The strength of weak ties in your job search

September 28, 2022


Social network theory has a concept called the Rule of Threes, which states that you’re likely to feel a network effect at up to three degrees of separation. All kinds of things spread according to the Rule of Threes: obesity, happiness, and jobs.

It’s a well-known fact that most people get jobs from someone they know, for example, through their networks. It’s a less well-known fact that most of these jobs come from someone who is only weakly connected to you—for example, not someone who you currently see or work with on a regular basis.

It stands to reason, then, that if you want to increase your opportunities, you need to grow your second and third-ring networks. Becoming a part of a learning or professional community is how you do it.

Strong & Weak Ties

You can think about strong and weak ties in the following way:

A strong tie is someone who you know well. You’ve probably got their number on your phone. You interact with them on social networking sites. There is a good 2-way conversation, and even if you don’t know everything about them, you know them pretty well and information flows freely. Former classmates, coworkers, friends, and people from the same club/associations - these are some good examples of strong ties.

A weak tie is a more tenuous relationship. Once a year, you may send them a birthday message promising to be in touch more often. If you look up their number, they are surprised to hear from you. You have different interests and don’t interact much. You can think of classmates or co-workers with whom you did not interact much, or people who have different interests as yours.

The Strength of Weak Ties

In 1973, Johns Hopkins sociologist Mark Granovetter wrote a now-famous paper called “The Strength of Weak Ties.” In researching how ideas and influence grow, Granovetter learned that people are more likely to adopt new ideas from acquaintances than from close friends. The same holds for a job search.

"Mark Granovetter surveyed people in professional, technical and managerial professions who recently changed jobs. Nearly 17% heard about the job from a strong tie…. But surprisingly, people were significantly more likely to benefit from weak ties. Almost 28% heard about the job from a weak tie. Strong ties provide bonds, but weak ties served as bridges: they provide more efficient access to new information."

Your good friends may be more reluctant to get involved with your job search than a former colleague. But there are other advantages to weak ties as well.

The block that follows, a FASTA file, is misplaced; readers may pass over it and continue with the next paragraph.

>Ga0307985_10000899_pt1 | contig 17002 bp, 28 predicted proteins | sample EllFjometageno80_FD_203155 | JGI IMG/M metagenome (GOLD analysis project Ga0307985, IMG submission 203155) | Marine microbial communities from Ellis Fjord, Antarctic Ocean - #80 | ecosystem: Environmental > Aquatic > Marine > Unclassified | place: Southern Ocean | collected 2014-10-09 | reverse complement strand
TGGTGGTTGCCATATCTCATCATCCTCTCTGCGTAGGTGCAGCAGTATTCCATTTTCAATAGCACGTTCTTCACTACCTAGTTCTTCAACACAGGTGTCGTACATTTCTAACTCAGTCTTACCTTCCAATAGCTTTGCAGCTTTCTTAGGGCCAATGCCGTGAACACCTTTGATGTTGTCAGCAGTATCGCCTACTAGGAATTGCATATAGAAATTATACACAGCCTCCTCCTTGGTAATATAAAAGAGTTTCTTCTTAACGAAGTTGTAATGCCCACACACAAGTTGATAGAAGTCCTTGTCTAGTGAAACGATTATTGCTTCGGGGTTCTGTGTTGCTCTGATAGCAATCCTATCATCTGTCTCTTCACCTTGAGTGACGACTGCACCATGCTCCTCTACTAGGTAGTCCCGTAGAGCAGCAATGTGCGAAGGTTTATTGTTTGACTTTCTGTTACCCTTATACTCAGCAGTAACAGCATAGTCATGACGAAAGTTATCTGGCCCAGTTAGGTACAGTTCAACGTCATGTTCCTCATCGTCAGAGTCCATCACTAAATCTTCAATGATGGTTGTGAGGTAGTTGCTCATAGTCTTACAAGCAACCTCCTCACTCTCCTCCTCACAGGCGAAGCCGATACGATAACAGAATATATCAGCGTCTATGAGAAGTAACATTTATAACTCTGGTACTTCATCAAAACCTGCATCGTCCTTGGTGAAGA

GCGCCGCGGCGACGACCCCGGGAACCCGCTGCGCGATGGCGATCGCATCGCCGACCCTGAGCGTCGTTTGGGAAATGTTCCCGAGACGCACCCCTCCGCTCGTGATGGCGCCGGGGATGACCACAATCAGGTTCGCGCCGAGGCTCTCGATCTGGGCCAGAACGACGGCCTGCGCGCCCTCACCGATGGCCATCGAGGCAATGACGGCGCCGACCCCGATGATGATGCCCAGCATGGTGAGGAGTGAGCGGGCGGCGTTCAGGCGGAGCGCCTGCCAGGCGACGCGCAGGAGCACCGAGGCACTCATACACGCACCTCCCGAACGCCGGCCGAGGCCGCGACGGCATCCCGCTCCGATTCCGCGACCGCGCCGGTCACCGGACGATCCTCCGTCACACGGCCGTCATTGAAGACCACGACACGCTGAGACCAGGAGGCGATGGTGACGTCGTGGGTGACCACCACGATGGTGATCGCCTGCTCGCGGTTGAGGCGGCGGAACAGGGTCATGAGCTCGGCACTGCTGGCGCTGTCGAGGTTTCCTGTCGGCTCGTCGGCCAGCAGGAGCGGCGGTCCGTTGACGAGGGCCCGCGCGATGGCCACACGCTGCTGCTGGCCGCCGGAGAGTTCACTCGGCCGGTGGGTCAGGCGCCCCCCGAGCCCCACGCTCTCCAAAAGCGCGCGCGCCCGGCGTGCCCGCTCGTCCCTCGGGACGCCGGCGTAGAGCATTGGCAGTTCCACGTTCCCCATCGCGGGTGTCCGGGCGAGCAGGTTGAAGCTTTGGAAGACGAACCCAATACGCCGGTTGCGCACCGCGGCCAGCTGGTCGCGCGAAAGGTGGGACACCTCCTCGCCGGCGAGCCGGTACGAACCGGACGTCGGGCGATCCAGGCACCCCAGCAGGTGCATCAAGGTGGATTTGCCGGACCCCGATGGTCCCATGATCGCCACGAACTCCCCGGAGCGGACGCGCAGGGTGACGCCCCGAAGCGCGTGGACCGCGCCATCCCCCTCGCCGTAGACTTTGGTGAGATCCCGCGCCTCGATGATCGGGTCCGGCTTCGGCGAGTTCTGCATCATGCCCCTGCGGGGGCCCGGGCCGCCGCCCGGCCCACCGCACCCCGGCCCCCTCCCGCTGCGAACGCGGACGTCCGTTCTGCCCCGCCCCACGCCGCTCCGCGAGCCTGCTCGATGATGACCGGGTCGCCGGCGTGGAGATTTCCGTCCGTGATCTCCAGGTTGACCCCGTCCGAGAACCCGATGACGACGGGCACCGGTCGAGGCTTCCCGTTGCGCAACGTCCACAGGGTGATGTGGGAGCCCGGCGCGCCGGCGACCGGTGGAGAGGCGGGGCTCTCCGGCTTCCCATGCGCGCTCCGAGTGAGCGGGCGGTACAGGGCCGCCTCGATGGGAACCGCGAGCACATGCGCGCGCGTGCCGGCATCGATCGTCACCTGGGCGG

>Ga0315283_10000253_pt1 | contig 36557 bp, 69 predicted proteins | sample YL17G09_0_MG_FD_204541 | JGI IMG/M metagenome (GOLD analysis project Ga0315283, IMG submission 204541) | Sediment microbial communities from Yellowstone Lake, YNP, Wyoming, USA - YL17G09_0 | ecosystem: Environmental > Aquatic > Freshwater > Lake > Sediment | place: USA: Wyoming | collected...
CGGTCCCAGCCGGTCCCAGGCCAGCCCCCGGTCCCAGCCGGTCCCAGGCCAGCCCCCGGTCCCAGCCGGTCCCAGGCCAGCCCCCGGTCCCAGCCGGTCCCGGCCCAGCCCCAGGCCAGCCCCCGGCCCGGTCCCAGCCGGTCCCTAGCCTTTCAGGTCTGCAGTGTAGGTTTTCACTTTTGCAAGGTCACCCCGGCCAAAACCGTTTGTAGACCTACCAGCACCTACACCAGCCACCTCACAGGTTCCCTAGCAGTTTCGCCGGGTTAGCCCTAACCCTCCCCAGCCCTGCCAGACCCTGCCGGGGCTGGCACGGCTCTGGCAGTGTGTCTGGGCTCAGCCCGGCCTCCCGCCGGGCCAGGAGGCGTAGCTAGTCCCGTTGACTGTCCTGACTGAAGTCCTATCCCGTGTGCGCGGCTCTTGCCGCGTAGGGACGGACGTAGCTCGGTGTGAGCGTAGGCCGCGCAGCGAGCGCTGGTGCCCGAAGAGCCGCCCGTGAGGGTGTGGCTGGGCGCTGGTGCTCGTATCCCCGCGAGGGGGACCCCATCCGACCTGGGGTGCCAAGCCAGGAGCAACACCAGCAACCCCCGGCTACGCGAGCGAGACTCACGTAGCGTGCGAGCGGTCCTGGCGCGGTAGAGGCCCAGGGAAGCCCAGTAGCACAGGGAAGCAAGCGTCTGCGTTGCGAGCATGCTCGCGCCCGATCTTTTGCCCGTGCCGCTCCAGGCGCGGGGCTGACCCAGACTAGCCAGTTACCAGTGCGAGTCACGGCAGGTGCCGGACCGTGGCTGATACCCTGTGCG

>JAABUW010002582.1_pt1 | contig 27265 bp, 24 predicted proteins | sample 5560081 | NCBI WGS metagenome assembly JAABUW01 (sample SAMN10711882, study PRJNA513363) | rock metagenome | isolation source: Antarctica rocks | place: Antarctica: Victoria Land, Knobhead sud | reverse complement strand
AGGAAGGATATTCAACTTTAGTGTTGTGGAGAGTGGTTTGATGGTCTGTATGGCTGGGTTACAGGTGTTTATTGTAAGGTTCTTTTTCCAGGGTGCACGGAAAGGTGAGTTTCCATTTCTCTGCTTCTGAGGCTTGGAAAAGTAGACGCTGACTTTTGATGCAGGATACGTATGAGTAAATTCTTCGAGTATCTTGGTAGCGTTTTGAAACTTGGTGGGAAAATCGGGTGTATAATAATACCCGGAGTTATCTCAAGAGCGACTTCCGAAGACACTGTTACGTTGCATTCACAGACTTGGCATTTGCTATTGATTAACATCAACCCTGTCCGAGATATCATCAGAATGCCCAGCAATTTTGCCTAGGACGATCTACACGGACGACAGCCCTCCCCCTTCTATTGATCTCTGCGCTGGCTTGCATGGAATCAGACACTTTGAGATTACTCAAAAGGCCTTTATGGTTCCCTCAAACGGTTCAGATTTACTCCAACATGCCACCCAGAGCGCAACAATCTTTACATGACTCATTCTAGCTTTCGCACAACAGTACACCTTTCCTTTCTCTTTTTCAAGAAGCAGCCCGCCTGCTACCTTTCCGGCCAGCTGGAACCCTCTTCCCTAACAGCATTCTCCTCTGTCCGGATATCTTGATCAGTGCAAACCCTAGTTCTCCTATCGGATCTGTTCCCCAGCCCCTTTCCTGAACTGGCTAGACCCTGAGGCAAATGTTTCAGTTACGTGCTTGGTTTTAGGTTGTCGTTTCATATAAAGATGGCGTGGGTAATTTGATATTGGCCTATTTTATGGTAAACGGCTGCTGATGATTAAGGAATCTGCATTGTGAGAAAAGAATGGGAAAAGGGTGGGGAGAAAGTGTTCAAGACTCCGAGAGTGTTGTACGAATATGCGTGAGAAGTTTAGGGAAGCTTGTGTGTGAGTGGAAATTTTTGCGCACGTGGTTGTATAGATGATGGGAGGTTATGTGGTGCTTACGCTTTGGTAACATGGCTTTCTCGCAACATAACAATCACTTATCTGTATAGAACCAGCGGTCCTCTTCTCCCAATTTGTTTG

First, you’re more likely to articulate what you need to a weak tie. When you communicate with friends, you tend to use implicit communication. They know you are unhappy in your job or out of work or having financial issues. There is no need to provide background information. When you communicate with acquaintances, i.e. weak ties, you are forced to state exactly what you want and why.

Second, weak ties can also exponentially expand your network. Strong ties provide bonds, but weak ties served as bridges: they provide more efficient access to new information. Think about it, everyone you’ve ever known has dozens of connections to people you might otherwise never meet. By this calculation, your network is huge! The only problem is: it’s tough to ask weak ties for help.

Reaching out to Weak Ties

If you don’t branch out, you may not have the same opportunities as someone who does. For instance, most jobs are filled thanks to referrals. These don’t have to be your closest or most-trusted confidantes. Referrals can be acquaintances you meet online or at a networking event. Many people frequent networking events to connect with people in their industry.

Say there’s an opening and there are two candidates—one who made an effort to connect with the hiring manager prior to applying and one who didn’t. Who do you think is more likely to get called in for an interview?

The power of weak ties lies in the fact that you make an effort to step out of your comfort zone. It would be ideal if we all got the best jobs without having to contact anyone. But until you express an interest, reach out to the right people and take initiative, you may not get what you want.

How weak ties work for job hunters

Research has even shown that the majority of job help is from weak ties. This is primarily due to the simple fact that we have many more weak ties than we do strong ties. While individual weak ties may be weaker than individual strong ties, in the aggregate sense, our weak ties have been proven to be much more useful.

How do you put your weak ties to use when looking for work? Build two lists of people you have studied/worked with:

1. People who studied/worked in the same department as you (Engineering, Design, Programming, Sales, etc.)

2. People who worked in a different department

Then, find your weak ties using LinkedIn's Advanced search.

People who studied/worked in the same department as you: Who are they working for? Did they change the domain? If so, reach out and ask them how they did it.

People who worked in a different department: Where do they work now? Have they changed industries? If they did, ask them how they did it.

Weak ties might bring you crucial information about a new job opportunity, a new start-up business, or new connections to you. Your relationship with your weak ties should be maintained and cultivated, knitting your networks together to encourage information-free flow between the different parts of your networks.

This information flow could be information you need to get ahead in your own work, or it might be recommendations and information about your skills and abilities to get you the job/contract/opportunity you’ve been looking for.